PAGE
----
When you are CIO you will quickly come to dread (or maybe you already do) the annual strategic planning process for the IT department. Talk about choices: mobile devices, privacy issues, cloud computing – who can pack strategic planning for all of these issues into one short period at the beginning of the year – there’s got to be a better way…
Why The Way That We Do It Today Is Broken
CIOs know that they have a problem when it comes to strategic planning – it just doesn’t work in most IT departments. What they don’t understand is why it’s broken. Michael Mankins is a consultant who has been studying the way that firms make strategic decisions, and he thinks that he knows where we’re going wrong.
He believes that IT departments are making two fundamental mistakes when it comes to strategic planning. The first is that we treat this type of planning as an annual process. The problem is that issues that need us to make strategic decisions seem to come up all throughout the year, this leaves us unable to make key decisions when we need to.
The other mistake is that all too often we focus on individual IT silos when we make strategic decisions (network, data centers, applications, security, etc.). Instead, we need to be operating at a higher level and looking at what such a decision means for the IT department as a whole.
A Better Way For CIOs To Make Decisions
What is needed is a better way for CIOs and their IT departments to make strategic decisions. In order for this to happen, the way that we go about making these types of decisions needs to be changed.
First, we need to consider strategic decision making to be a separate task from plan making. This means that we will be able to start up a strategic planning session at any time during the year without having to tie it to the overall planning process. Based on the decisions that are made in the strategic planning session, we can then go back and make modifications to our plans. However, by separating these two activities we can allow them to process independently of each other.
When we do strategic planning, we need to make sure that we limit ourselves to dealing with only a few key issues. This means that instead of allowing ourselves to get bogged down in having to step through each of our IT silos, we instead move the discussion up a level and focus on what it means to the IT department as a whole.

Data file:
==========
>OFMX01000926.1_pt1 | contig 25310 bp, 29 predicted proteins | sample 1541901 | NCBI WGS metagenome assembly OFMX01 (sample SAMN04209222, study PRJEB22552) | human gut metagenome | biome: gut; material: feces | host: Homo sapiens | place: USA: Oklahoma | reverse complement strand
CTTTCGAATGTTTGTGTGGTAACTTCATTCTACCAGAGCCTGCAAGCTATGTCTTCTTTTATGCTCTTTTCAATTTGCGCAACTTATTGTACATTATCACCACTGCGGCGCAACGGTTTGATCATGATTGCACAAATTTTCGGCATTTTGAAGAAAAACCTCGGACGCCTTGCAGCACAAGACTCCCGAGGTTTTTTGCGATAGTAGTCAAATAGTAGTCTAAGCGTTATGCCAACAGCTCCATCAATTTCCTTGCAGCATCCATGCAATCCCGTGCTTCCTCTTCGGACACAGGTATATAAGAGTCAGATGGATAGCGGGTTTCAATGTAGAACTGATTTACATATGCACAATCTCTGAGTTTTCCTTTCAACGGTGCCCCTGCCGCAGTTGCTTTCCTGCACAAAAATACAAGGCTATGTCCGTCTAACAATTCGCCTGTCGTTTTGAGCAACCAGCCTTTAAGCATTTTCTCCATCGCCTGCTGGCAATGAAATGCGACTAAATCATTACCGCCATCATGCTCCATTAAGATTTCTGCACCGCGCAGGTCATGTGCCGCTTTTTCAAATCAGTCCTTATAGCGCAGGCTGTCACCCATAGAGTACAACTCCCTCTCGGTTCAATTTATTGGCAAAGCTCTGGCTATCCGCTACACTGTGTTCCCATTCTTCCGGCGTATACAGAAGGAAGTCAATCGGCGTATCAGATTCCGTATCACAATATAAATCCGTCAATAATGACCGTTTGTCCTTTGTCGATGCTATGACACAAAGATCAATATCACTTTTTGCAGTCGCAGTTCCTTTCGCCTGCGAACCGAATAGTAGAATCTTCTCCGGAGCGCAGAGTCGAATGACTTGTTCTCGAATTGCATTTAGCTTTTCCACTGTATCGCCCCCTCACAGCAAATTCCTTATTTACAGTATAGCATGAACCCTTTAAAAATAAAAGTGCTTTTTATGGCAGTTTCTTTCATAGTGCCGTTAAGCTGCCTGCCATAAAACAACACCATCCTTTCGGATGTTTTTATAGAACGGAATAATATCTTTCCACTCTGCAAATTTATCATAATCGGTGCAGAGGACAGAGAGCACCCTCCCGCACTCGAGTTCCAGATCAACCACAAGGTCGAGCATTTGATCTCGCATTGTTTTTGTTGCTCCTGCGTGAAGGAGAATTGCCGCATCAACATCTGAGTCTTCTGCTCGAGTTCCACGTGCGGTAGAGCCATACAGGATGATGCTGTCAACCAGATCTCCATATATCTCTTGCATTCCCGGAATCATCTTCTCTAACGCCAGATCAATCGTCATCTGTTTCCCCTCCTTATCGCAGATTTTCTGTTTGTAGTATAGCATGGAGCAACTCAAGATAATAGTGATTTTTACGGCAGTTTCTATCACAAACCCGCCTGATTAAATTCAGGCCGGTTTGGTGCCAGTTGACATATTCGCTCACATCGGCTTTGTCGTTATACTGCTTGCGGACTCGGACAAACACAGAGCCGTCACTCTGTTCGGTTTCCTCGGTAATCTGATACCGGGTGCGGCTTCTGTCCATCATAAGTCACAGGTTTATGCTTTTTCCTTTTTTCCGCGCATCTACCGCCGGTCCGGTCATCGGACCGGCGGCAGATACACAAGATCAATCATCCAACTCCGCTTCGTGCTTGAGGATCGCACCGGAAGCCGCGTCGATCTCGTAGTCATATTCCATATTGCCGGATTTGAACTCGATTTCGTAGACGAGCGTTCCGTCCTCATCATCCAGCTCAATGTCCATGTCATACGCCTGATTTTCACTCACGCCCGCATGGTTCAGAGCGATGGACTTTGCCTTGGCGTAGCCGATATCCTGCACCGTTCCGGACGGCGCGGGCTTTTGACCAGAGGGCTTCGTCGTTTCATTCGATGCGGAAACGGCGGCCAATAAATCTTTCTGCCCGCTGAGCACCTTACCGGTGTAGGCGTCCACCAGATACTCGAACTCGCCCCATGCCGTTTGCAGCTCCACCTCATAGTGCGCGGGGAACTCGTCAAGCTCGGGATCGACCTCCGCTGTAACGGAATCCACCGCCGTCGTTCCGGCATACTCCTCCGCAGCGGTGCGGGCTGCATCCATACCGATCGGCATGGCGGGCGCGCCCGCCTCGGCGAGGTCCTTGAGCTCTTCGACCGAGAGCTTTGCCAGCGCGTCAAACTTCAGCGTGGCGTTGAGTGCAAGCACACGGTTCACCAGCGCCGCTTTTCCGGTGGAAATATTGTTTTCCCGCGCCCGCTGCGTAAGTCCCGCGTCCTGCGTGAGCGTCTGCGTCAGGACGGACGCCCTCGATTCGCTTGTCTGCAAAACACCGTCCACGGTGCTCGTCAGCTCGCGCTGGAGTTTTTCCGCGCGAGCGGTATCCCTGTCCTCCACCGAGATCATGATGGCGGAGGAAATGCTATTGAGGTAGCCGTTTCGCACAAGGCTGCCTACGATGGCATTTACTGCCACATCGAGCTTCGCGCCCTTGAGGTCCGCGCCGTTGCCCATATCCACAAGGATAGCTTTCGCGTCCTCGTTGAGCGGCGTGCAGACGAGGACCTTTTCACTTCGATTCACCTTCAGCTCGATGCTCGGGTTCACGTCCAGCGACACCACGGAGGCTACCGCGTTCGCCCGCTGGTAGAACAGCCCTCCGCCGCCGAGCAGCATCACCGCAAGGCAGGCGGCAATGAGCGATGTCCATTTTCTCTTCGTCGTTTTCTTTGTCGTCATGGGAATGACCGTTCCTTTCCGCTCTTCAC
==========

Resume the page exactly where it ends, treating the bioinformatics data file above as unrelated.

Strategic planning does not happen at a single point in time each year – instead we need to be able to do it at any time. By arranging things so that issues can be discussed throughout the year, this will allow the discussions to be able to focus on a more limited number of items and that should help the discussions reach better conclusions.
Finally, we need to make sure that we don’t just do a lot of talking about strategic issues – we need to make real decisions. By clearly defining what will be discussed and keeping the discussion focused on the issue at hand, CIOs can ensure that good discussions result in great decisions that cause real actions to be taken.
What All Of This Means For You
CIOs put a great deal of time and energy in to annual strategy planning sessions; however, the results of these efforts are often ignored. More often than not major strategic decisions are made more off the cuff. In order to change this situation, CIOs need to do away with the limitations of time and vertical IT business units.
Instead, CIOs need to separate the process of making strategic decisions from the planning process. This allows both to continue without being blocked by one another. They need to limit the focus of the strategy planning session in order to ensure that the right decisions can be made. Finally, they need to establish a system so that strategy decisions can be made throughout the year, not just at the beginning.
As IT becomes an ever increasingly important part of every company, CIOs need to reshape the way that their IT department makes strategic decisions. By making the changes that we’ve discussed, CIOs will find that they can make more (and better) strategic decisions throughout the year. This will allow their IT department to do what it was originally designed to do – help the company do more and do it more quickly.
Question For You: How many items do you think should be considered during an IT strategic planning meeting?
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What We’ll Be Talking About Next Time
How long until you end up in jail? They say that power corrupts and that absolute power corrupts absolutely, so it sure seems as though just about every CIO will eventually become corrupted. How far along that path are you? Would it help if you had a chance to talk to someone who had already screwed up – do you think that maybe what they’d have to say might cause you to sit up, take notice, and stop doing bad things and start doing the right things?